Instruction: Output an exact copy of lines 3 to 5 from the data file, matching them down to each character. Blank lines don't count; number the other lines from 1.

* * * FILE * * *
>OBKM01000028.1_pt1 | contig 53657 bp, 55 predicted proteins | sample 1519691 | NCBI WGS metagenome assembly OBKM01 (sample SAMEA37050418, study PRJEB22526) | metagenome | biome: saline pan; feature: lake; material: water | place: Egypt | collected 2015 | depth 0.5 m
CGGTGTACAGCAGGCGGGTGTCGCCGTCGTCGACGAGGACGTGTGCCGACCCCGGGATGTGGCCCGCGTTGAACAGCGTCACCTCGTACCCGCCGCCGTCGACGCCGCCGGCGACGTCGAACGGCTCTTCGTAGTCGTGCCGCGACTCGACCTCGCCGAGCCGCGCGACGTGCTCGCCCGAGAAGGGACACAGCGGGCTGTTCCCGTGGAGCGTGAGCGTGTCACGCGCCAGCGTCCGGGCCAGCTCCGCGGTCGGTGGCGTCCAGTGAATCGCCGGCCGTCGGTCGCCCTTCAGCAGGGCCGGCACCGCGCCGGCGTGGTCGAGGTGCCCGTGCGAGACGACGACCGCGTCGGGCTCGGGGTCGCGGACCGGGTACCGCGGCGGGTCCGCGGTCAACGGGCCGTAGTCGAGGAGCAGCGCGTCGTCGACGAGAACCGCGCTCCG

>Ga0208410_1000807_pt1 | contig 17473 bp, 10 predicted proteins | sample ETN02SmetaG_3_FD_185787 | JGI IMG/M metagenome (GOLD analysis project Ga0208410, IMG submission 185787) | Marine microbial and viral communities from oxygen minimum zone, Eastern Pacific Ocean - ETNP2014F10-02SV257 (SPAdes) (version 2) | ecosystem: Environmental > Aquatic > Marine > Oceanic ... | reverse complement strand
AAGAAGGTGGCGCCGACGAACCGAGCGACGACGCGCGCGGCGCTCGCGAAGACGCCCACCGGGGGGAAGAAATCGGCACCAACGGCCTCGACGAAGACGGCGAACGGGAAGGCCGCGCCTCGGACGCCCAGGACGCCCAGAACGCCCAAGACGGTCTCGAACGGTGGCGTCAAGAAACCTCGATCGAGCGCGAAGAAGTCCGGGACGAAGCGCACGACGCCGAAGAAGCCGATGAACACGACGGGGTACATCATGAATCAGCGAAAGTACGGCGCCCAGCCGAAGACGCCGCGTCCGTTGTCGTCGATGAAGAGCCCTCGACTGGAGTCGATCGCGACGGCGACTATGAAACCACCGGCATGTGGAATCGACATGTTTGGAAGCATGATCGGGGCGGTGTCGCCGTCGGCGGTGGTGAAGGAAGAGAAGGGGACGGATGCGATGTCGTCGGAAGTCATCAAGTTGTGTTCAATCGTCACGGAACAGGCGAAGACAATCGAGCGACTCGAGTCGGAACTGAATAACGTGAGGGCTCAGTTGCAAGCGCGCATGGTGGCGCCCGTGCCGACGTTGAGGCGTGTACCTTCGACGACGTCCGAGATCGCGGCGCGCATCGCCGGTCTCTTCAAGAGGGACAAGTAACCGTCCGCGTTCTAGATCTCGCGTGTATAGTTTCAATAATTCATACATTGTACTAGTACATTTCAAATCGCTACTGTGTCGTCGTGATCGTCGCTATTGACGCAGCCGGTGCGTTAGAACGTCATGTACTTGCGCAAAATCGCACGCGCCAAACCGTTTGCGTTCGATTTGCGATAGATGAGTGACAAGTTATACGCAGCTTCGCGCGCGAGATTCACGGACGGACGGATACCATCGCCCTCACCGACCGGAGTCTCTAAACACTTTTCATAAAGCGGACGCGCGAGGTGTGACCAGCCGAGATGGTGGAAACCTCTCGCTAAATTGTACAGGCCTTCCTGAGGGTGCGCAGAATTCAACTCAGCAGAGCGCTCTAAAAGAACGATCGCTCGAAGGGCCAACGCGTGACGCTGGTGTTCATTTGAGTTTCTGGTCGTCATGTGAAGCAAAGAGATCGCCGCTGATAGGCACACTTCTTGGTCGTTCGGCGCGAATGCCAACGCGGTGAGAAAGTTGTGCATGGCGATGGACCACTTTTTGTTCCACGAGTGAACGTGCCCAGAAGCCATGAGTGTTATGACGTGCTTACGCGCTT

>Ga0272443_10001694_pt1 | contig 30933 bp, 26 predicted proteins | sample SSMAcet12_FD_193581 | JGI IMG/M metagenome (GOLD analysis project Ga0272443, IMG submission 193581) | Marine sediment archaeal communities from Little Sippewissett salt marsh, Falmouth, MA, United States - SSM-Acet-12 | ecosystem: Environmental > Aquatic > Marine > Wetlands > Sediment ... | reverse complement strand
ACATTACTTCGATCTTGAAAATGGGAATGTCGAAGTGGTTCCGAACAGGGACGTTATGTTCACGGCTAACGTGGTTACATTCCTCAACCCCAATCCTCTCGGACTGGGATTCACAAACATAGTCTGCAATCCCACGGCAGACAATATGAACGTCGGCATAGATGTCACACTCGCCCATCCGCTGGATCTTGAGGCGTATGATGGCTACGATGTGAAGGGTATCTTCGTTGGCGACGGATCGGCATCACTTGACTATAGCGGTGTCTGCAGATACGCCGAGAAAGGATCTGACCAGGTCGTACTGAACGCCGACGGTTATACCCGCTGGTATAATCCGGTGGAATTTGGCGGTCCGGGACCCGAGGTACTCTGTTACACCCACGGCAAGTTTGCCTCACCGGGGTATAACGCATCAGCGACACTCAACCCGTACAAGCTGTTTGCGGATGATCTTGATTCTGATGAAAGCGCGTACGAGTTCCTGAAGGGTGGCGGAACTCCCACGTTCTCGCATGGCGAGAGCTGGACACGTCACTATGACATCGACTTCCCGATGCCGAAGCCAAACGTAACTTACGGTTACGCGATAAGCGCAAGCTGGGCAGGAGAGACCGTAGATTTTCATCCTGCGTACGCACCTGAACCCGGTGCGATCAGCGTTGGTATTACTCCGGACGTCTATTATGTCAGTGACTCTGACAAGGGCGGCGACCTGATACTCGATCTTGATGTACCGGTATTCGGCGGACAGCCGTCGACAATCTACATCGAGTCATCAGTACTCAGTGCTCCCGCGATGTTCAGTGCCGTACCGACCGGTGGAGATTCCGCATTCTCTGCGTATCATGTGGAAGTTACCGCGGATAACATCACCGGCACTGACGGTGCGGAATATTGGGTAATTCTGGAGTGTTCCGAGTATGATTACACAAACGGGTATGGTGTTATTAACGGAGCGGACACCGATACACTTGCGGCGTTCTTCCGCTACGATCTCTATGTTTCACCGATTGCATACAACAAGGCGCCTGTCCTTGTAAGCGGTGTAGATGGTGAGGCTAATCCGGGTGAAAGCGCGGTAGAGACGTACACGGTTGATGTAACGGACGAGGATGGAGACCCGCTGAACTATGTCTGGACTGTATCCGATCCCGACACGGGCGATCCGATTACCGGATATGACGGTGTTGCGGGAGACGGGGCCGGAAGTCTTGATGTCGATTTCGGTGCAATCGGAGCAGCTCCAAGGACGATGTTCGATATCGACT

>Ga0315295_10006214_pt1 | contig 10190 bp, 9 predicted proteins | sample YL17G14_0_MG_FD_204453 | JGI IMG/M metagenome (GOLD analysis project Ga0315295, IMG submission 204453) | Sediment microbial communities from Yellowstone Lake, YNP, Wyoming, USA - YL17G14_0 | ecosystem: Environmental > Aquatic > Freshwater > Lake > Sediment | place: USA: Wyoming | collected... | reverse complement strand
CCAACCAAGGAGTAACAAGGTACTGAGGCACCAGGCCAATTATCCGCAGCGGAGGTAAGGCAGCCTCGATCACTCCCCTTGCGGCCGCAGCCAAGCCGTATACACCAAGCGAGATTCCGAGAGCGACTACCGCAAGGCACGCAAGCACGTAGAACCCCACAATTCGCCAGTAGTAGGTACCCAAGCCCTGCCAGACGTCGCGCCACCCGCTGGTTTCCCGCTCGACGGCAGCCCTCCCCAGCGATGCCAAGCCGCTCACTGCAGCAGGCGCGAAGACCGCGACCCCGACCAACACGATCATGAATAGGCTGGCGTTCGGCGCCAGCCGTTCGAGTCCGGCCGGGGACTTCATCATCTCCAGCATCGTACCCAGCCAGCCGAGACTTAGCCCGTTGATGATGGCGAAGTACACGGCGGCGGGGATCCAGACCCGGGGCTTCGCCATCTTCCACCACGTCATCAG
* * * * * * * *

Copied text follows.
>Ga0208410_1000807_pt1 | contig 17473 bp, 10 predicted proteins | sample ETN02SmetaG_3_FD_185787 | JGI IMG/M metagenome (GOLD analysis project Ga0208410, IMG submission 185787) | Marine microbial and viral communities from oxygen minimum zone, Eastern Pacific Ocean - ETNP2014F10-02SV257 (SPAdes) (version 2) | ecosystem: Environmental > Aquatic > Marine > Oceanic ... | reverse complement strand
AAGAAGGTGGCGCCGACGAACCGAGCGACGACGCGCGCGGCGCTCGCGAAGACGCCCACCGGGGGGAAGAAATCGGCACCAACGGCCTCGACGAAGACGGCGAACGGGAAGGCCGCGCCTCGGACGCCCAGGACGCCCAGAACGCCCAAGACGGTCTCGAACGGTGGCGTCAAGAAACCTCGATCGAGCGCGAAGAAGTCCGGGACGAAGCGCACGACGCCGAAGAAGCCGATGAACACGACGGGGTACATCATGAATCAGCGAAAGTACGGCGCCCAGCCGAAGACGCCGCGTCCGTTGTCGTCGATGAAGAGCCCTCGACTGGAGTCGATCGCGACGGCGACTATGAAACCACCGGCATGTGGAATCGACATGTTTGGAAGCATGATCGGGGCGGTGTCGCCGTCGGCGGTGGTGAAGGAAGAGAAGGGGACGGATGCGATGTCGTCGGAAGTCATCAAGTTGTGTTCAATCGTCACGGAACAGGCGAAGACAATCGAGCGACTCGAGTCGGAACTGAATAACGTGAGGGCTCAGTTGCAAGCGCGCATGGTGGCGCCCGTGCCGACGTTGAGGCGTGTACCTTCGACGACGTCCGAGATCGCGGCGCGCATCGCCGGTCTCTTCAAGAGGGACAAGTAACCGTCCGCGTTCTAGATCTCGCGTGTATAGTTTCAATAATTCATACATTGTACTAGTACATTTCAAATCGCTACTGTGTCGTCGTGATCGTCGCTATTGACGCAGCCGGTGCGTTAGAACGTCATGTACTTGCGCAAAATCGCACGCGCCAAACCGTTTGCGTTCGATTTGCGATAGATGAGTGACAAGTTATACGCAGCTTCGCGCGCGAGATTCACGGACGGACGGATACCATCGCCCTCACCGACCGGAGTCTCTAAACACTTTTCATAAAGCGGACGCGCGAGGTGTGACCAGCCGAGATGGTGGAAACCTCTCGCTAAATTGTACAGGCCTTCCTGAGGGTGCGCAGAATTCAACTCAGCAGAGCGCTCTAAAAGAACGATCGCTCGAAGGGCCAACGCGTGACGCTGGTGTTCATTTGAGTTTCTGGTCGTCATGTGAAGCAAAGAGATCGCCGCTGATAGGCACACTTCTTGGTCGTTCGGCGCGAATGCCAACGCGGTGAGAAAGTTGTGCATGGCGATGGACCACTTTTTGTTCCACGAGTGAACGTGCCCAGAAGCCATGAGTGTTATGACGTGCTTACGCGCTT

>Ga0272443_10001694_pt1 | contig 30933 bp, 26 predicted proteins | sample SSMAcet12_FD_193581 | JGI IMG/M metagenome (GOLD analysis project Ga0272443, IMG submission 193581) | Marine sediment archaeal communities from Little Sippewissett salt marsh, Falmouth, MA, United States - SSM-Acet-12 | ecosystem: Environmental > Aquatic > Marine > Wetlands > Sediment ... | reverse complement strand